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New Lauders and Bowers the Tweed shall cross

over, No countryman living their tricks to discover

; Detection her taper shall quench to a spark, And Scotchman meet Scotchman, and cheat in the


Here lies David Garrick, describe me who can, An abridgment of all that was pleasant in man; As an actor, confest without rival to shine ; As a wit, if not first, in the very first line : Yet, with talents like these, and an excellent heart, The man had his failings, a dupe to his art. Like an ill-judging beauty, his colours he spread, And beplaster'd with rouge his own natural red. On the stage he was natural, simple, affecting; 'Twas only that when he was off, he was acting. With no reason on earth to go out of his way, He turn’d and he varied full ten times a-day: Though secure of our hearts, yet confoundedly sick If they were not his own by finessing and trick: He cast off his friends, as a huntsman his pack, For he knew when he pleas'd he could whistle them

back. Of praise a mere glutton, he swallow'd what came, And the puff of a dunce, he mistook it for fame; Till his relish, grown callous almost to disease, Who pepper'd the highest, was surest to please. But let us be candid, and speak out our mind, If dunces applauded, he paid them in kind. Ye Kenricks, ye * Kellys, and † Woodfalls so grave, What a commerce was yours, while you got and How did Grub-street re-echo the shouts that you

you gave!

* Mr Hugh Kelly, author of False Delicacy, Word to the Wise, Clemen. tina, School for Wives, &c. &c.

+ Mr. William Woodfall, printer of the Morning Chronicle.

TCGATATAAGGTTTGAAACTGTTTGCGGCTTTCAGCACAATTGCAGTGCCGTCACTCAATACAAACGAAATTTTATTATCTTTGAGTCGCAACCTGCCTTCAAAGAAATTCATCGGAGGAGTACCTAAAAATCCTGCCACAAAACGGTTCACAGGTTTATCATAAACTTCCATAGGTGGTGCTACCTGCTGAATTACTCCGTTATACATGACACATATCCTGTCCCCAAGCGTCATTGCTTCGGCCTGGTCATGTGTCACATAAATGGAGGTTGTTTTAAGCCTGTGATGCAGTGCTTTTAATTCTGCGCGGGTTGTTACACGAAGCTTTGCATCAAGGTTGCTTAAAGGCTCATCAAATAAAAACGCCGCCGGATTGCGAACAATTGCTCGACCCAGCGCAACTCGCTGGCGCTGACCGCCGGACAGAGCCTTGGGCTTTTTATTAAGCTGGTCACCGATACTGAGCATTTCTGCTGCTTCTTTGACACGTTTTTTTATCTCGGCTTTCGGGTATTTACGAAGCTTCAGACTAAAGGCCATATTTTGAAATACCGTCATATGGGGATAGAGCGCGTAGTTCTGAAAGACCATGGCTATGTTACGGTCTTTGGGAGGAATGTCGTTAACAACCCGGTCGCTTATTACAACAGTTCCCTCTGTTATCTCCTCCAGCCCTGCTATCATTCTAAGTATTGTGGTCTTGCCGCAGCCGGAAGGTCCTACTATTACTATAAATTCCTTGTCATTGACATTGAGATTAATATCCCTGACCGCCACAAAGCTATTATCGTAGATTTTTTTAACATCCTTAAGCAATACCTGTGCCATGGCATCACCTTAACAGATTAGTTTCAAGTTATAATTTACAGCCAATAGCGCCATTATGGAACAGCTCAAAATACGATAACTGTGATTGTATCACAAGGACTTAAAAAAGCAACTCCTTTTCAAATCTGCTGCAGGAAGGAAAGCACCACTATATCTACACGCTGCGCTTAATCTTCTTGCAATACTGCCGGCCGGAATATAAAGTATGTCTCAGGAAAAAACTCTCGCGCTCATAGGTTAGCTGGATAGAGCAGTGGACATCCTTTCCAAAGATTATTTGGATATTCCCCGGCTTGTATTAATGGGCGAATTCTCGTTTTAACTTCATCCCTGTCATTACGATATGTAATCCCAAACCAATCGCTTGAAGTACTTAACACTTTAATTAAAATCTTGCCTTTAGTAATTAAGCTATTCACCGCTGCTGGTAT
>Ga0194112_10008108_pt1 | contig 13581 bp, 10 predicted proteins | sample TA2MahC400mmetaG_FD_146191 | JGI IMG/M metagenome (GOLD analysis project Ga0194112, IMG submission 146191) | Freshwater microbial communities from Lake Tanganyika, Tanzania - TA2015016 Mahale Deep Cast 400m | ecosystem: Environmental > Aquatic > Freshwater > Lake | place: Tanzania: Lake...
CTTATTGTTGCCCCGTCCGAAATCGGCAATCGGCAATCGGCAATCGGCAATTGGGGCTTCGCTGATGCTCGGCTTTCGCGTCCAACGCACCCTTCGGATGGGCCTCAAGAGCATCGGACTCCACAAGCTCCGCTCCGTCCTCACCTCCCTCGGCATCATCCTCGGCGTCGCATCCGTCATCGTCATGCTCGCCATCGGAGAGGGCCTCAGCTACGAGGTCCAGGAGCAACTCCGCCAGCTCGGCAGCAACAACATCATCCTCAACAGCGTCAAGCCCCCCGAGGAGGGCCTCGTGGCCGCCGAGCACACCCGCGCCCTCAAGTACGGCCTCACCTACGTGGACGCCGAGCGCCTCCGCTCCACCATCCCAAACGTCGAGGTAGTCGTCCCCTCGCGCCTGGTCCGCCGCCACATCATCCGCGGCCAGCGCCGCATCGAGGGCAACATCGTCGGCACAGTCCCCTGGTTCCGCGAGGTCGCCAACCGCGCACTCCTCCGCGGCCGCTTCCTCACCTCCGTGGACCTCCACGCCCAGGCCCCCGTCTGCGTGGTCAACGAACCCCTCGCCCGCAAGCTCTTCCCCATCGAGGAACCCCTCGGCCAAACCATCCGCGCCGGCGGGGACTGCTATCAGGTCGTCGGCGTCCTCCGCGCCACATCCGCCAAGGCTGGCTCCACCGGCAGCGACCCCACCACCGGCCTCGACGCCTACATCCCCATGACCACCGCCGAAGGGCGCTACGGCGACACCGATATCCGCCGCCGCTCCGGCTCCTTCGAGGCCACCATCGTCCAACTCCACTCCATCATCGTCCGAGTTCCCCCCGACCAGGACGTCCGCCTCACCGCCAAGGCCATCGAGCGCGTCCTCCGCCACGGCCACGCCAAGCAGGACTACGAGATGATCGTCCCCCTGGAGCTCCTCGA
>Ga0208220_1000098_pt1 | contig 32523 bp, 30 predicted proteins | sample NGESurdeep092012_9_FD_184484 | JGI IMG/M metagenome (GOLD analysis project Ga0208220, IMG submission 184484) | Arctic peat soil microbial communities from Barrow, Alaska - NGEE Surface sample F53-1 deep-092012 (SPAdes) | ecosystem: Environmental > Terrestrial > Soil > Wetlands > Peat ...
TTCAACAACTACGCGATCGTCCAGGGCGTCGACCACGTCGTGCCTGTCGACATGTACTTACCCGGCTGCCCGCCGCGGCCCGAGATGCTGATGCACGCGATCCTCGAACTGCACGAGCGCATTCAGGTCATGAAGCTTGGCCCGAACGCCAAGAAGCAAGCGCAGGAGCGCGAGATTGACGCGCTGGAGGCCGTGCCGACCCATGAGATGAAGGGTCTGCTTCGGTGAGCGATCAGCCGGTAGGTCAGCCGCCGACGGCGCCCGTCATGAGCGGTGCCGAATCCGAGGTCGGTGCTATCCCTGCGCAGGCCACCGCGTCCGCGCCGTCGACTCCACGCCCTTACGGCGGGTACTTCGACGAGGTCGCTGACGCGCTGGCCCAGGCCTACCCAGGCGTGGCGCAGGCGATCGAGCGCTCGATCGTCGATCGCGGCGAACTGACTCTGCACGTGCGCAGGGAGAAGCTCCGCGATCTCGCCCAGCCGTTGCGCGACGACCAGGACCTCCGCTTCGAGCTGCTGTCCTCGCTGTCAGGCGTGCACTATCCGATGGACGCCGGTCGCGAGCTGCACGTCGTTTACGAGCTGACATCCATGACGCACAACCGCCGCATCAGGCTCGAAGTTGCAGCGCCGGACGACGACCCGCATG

rais'd, While he was be-Roscius'd, and you were be-prais’d! But

peace to his spirit wherever it flies, To act as an angel and mix with the skies : Those poets, who owe their best fame to his skill, Shall still be his flatterers, go where he will, Old Shakspeare receive him with praise and with

love, And Beaumonts and Bens be his Kellys above. I

| The following poems by Mr Garrick, may in some measure account for the severity exercised by Dr Goldsmith in respect to that gentleman.

Here Hermes, says Jove, who with nectar was mellow,
Go fetch me some clay,I will make an odd fellow !
Right and wrong shall be jumbled, much gold and some dross;
Without cause be he pleas?d, without cause be he cross ;
Be sure, as I work, to throw in contradictions,
A great love of truth, yet a mind turn’d to fictions;
Now mix these ingredients, which, warm'd in the baking,
Turn’d to learning and gaming, religion and raking.
With the love of a wench, let his writings be chaste;
Tip his tongue with strange matter, his pen

with fine taste ;
That the rake and the poet o'er all may prevail,
Set fire to the head, and set fire to the tail ;
For the joy of each sex, on the world I'll bestow it,
This scholar, rake, Christian, dupe, gamester, and poet,
Though a mixture so odd, he shall merit great fame,

brother mortals—be GOLDSMITH his name; When on earth this strange meteor no more shall appear, You, Hermes, shall fetch him--to make us sport here.

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Are these the choice dishes the Doctor has sent us?